I knew I could not emulate Poly’s approach. Instead, I try to find layers of connections between the journal’s theme for the month and the art. I try to describe what I see in the art, not to define it, but to offer readers a starting point in viewing the work. Linking the art and science in some rational way is the hardest part, and like Poly, I usually try to leave readers with some insight or idea that they would not have considered before.
I think Poly’s essays are perhaps more self-contained, whereas I want readers to be intrigued a bit and to then go explore for themselves more about the artist, the art, and the science.
Another key difference is that I’ve written about half of my essays with coauthors, typically with scientists. The process of having a coauthor allows us both to try different ideas and approaches as we exchange drafts. It also provides some assurance that I will not embarrass myself when I am writing about complicated infectious disease topics.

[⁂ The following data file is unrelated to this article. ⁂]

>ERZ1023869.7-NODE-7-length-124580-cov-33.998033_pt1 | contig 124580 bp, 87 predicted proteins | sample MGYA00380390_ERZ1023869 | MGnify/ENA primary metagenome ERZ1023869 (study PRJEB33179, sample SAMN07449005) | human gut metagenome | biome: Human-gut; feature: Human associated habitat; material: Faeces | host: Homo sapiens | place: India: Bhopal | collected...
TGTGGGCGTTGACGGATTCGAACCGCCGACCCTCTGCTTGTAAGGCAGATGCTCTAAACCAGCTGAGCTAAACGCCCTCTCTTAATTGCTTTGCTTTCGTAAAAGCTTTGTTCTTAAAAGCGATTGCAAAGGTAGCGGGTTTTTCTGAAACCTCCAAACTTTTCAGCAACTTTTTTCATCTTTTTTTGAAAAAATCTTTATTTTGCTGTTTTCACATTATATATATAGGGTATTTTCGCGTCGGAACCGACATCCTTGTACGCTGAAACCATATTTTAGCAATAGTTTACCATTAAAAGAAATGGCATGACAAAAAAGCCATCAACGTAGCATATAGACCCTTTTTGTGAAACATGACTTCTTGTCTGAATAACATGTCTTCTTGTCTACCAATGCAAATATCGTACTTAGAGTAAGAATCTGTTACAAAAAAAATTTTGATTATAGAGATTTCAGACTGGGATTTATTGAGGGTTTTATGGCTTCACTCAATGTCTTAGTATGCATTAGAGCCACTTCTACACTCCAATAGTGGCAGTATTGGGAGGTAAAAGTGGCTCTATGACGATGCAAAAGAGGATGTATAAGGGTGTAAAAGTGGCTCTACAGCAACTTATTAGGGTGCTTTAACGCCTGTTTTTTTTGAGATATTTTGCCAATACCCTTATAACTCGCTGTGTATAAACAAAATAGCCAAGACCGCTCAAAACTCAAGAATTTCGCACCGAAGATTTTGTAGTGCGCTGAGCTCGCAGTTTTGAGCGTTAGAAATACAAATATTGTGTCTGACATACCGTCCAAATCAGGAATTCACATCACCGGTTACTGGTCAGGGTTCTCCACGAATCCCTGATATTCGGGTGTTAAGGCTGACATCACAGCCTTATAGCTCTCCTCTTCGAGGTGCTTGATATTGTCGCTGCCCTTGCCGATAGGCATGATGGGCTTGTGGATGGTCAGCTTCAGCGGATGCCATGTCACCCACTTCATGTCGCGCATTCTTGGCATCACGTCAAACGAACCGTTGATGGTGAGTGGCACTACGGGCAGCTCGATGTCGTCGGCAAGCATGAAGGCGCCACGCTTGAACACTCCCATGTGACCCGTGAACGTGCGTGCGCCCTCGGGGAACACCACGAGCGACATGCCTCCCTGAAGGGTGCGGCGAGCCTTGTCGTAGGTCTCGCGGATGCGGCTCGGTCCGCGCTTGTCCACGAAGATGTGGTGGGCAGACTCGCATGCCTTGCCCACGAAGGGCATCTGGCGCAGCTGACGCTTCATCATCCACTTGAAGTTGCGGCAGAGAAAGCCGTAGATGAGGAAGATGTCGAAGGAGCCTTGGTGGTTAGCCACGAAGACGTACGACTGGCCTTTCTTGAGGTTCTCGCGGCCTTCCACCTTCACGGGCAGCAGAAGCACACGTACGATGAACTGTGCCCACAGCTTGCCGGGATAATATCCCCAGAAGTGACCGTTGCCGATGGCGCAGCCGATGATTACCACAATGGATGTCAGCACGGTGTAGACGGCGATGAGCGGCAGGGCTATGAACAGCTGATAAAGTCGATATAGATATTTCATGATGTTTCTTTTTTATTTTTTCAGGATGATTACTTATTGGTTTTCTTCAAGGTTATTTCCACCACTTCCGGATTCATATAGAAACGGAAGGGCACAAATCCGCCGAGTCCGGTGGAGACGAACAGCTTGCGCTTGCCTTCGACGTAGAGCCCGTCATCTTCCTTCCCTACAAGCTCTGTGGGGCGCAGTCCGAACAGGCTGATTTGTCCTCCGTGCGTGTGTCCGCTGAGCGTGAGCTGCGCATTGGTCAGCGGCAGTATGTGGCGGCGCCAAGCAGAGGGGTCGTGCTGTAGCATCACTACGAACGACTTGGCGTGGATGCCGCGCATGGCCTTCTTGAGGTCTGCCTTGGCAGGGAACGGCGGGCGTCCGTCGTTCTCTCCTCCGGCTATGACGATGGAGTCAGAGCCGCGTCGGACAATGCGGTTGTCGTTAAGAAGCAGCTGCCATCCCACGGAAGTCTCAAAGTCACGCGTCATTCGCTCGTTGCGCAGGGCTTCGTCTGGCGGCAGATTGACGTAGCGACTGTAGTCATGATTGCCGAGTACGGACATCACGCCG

[Sarah Gregory] How about the cover art pieces themselves? Has the kind of art used on the covers changed?
[Byron Breedlove] Yes and no. I rely less on, but still use, iconic images and works by well-known artists. Most of those works are cultural touchstones and need less introduction. But I also use artists whose works are less well known, as did Poly.
The journal’s readership is getting younger, so I feel like we have to be willing to include different types of art that connects with those younger readers and that will still prove compelling to our long-time readers.